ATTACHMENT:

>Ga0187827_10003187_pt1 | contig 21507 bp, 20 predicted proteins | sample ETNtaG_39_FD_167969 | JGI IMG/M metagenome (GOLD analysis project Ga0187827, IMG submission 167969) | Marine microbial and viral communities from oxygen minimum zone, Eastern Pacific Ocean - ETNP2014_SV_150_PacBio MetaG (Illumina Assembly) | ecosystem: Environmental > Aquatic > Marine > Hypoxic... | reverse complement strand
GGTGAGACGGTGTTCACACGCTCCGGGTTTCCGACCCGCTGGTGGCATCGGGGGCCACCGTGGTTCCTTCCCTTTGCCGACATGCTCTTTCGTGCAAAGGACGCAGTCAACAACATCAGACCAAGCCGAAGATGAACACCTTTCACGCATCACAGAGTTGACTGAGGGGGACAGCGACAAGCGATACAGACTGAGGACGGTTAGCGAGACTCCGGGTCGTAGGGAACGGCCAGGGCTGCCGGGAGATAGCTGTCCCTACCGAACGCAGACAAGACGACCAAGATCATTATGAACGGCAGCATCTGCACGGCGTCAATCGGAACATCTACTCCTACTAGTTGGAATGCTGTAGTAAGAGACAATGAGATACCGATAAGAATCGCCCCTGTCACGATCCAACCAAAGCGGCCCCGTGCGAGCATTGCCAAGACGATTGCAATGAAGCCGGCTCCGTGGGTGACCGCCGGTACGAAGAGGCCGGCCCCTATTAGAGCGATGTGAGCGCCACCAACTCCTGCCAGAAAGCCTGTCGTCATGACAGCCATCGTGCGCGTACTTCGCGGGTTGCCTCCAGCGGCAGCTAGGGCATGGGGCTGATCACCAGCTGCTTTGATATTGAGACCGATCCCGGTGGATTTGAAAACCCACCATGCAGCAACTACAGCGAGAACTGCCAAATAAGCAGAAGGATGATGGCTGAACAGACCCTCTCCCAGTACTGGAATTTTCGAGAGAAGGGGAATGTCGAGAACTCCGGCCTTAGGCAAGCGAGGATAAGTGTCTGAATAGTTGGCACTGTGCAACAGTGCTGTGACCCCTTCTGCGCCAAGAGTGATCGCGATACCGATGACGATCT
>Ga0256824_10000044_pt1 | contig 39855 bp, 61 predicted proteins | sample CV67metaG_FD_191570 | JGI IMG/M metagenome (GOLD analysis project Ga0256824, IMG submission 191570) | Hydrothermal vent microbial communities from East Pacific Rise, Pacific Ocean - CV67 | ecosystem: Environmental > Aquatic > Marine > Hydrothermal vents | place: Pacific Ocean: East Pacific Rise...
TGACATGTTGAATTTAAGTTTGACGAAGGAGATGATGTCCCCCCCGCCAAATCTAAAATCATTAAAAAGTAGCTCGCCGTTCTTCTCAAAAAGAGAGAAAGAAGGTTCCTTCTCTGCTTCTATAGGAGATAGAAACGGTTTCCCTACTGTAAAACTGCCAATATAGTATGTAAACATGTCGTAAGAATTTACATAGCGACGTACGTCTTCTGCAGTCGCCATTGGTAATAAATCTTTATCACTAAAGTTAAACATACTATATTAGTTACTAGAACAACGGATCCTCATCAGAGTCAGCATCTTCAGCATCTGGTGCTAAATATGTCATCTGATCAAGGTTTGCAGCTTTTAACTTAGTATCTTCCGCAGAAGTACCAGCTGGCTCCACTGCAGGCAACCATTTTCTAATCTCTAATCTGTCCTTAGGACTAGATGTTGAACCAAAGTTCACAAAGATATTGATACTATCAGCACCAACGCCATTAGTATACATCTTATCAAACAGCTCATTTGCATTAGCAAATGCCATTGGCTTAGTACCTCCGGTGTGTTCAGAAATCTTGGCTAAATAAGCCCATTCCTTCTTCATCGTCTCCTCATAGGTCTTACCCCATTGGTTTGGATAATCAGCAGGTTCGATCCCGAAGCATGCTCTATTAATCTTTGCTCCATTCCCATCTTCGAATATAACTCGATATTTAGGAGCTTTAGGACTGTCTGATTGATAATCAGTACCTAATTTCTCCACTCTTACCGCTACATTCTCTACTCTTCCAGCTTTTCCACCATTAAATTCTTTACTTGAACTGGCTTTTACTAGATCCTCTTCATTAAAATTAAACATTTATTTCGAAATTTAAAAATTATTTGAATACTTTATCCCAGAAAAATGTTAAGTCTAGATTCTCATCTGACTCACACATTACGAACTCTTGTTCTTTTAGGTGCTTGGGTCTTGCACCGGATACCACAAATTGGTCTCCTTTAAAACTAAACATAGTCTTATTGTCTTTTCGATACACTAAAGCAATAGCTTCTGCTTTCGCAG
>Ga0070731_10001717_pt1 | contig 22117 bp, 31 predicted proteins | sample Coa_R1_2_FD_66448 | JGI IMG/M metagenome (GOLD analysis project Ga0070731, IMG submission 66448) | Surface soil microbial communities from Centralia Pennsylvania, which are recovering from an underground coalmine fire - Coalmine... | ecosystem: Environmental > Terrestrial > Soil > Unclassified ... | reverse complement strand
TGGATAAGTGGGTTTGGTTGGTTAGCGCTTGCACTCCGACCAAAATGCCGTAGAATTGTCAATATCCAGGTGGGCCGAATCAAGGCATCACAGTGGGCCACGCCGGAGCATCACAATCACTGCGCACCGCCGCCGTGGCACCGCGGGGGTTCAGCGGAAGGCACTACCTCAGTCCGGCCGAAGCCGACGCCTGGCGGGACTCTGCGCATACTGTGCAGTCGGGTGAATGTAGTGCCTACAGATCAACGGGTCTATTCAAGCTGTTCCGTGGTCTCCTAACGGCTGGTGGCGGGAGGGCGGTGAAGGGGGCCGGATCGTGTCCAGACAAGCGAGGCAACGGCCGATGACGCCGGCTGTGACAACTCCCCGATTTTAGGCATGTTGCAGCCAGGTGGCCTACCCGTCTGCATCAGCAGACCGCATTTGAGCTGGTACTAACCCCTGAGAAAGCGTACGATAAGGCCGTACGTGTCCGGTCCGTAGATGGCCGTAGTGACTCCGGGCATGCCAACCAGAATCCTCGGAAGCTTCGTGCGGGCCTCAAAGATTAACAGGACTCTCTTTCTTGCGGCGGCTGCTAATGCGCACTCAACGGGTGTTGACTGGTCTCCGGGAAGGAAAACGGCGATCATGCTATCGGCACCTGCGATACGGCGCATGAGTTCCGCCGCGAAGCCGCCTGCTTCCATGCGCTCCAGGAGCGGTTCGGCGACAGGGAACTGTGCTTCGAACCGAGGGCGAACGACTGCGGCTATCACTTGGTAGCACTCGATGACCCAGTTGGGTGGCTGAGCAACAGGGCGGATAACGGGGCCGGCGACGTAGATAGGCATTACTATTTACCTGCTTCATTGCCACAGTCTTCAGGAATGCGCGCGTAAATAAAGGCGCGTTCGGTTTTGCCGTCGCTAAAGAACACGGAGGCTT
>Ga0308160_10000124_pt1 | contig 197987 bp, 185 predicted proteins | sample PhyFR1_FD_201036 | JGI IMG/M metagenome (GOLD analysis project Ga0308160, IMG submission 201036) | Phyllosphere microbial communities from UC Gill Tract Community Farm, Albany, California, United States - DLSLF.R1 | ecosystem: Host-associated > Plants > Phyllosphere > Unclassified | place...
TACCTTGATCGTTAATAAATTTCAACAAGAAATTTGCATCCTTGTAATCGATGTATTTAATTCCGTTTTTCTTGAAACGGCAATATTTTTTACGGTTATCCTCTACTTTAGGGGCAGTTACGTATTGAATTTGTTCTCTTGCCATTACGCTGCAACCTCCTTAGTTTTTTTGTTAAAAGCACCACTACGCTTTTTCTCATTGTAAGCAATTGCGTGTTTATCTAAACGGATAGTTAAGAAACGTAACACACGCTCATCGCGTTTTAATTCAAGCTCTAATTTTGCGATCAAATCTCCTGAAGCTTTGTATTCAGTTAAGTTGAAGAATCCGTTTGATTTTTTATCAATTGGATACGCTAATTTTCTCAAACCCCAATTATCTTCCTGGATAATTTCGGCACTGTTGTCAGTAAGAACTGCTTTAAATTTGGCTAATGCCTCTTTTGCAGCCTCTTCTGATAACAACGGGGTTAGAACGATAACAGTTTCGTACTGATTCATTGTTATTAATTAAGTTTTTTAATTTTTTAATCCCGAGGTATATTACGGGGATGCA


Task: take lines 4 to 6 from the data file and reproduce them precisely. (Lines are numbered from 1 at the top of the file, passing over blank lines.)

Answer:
TGACATGTTGAATTTAAGTTTGACGAAGGAGATGATGTCCCCCCCGCCAAATCTAAAATCATTAAAAAGTAGCTCGCCGTTCTTCTCAAAAAGAGAGAAAGAAGGTTCCTTCTCTGCTTCTATAGGAGATAGAAACGGTTTCCCTACTGTAAAACTGCCAATATAGTATGTAAACATGTCGTAAGAATTTACATAGCGACGTACGTCTTCTGCAGTCGCCATTGGTAATAAATCTTTATCACTAAAGTTAAACATACTATATTAGTTACTAGAACAACGGATCCTCATCAGAGTCAGCATCTTCAGCATCTGGTGCTAAATATGTCATCTGATCAAGGTTTGCAGCTTTTAACTTAGTATCTTCCGCAGAAGTACCAGCTGGCTCCACTGCAGGCAACCATTTTCTAATCTCTAATCTGTCCTTAGGACTAGATGTTGAACCAAAGTTCACAAAGATATTGATACTATCAGCACCAACGCCATTAGTATACATCTTATCAAACAGCTCATTTGCATTAGCAAATGCCATTGGCTTAGTACCTCCGGTGTGTTCAGAAATCTTGGCTAAATAAGCCCATTCCTTCTTCATCGTCTCCTCATAGGTCTTACCCCATTGGTTTGGATAATCAGCAGGTTCGATCCCGAAGCATGCTCTATTAATCTTTGCTCCATTCCCATCTTCGAATATAACTCGATATTTAGGAGCTTTAGGACTGTCTGATTGATAATCAGTACCTAATTTCTCCACTCTTACCGCTACATTCTCTACTCTTCCAGCTTTTCCACCATTAAATTCTTTACTTGAACTGGCTTTTACTAGATCCTCTTCATTAAAATTAAACATTTATTTCGAAATTTAAAAATTATTTGAATACTTTATCCCAGAAAAATGTTAAGTCTAGATTCTCATCTGACTCACACATTACGAACTCTTGTTCTTTTAGGTGCTTGGGTCTTGCACCGGATACCACAAATTGGTCTCCTTTAAAACTAAACATAGTCTTATTGTCTTTTCGATACACTAAAGCAATAGCTTCTGCTTTCGCAG
>Ga0070731_10001717_pt1 | contig 22117 bp, 31 predicted proteins | sample Coa_R1_2_FD_66448 | JGI IMG/M metagenome (GOLD analysis project Ga0070731, IMG submission 66448) | Surface soil microbial communities from Centralia Pennsylvania, which are recovering from an underground coalmine fire - Coalmine... | ecosystem: Environmental > Terrestrial > Soil > Unclassified ... | reverse complement strand
TGGATAAGTGGGTTTGGTTGGTTAGCGCTTGCACTCCGACCAAAATGCCGTAGAATTGTCAATATCCAGGTGGGCCGAATCAAGGCATCACAGTGGGCCACGCCGGAGCATCACAATCACTGCGCACCGCCGCCGTGGCACCGCGGGGGTTCAGCGGAAGGCACTACCTCAGTCCGGCCGAAGCCGACGCCTGGCGGGACTCTGCGCATACTGTGCAGTCGGGTGAATGTAGTGCCTACAGATCAACGGGTCTATTCAAGCTGTTCCGTGGTCTCCTAACGGCTGGTGGCGGGAGGGCGGTGAAGGGGGCCGGATCGTGTCCAGACAAGCGAGGCAACGGCCGATGACGCCGGCTGTGACAACTCCCCGATTTTAGGCATGTTGCAGCCAGGTGGCCTACCCGTCTGCATCAGCAGACCGCATTTGAGCTGGTACTAACCCCTGAGAAAGCGTACGATAAGGCCGTACGTGTCCGGTCCGTAGATGGCCGTAGTGACTCCGGGCATGCCAACCAGAATCCTCGGAAGCTTCGTGCGGGCCTCAAAGATTAACAGGACTCTCTTTCTTGCGGCGGCTGCTAATGCGCACTCAACGGGTGTTGACTGGTCTCCGGGAAGGAAAACGGCGATCATGCTATCGGCACCTGCGATACGGCGCATGAGTTCCGCCGCGAAGCCGCCTGCTTCCATGCGCTCCAGGAGCGGTTCGGCGACAGGGAACTGTGCTTCGAACCGAGGGCGAACGACTGCGGCTATCACTTGGTAGCACTCGATGACCCAGTTGGGTGGCTGAGCAACAGGGCGGATAACGGGGCCGGCGACGTAGATAGGCATTACTATTTACCTGCTTCATTGCCACAGTCTTCAGGAATGCGCGCGTAAATAAAGGCGCGTTCGGTTTTGCCGTCGCTAAAGAACACGGAGGCTT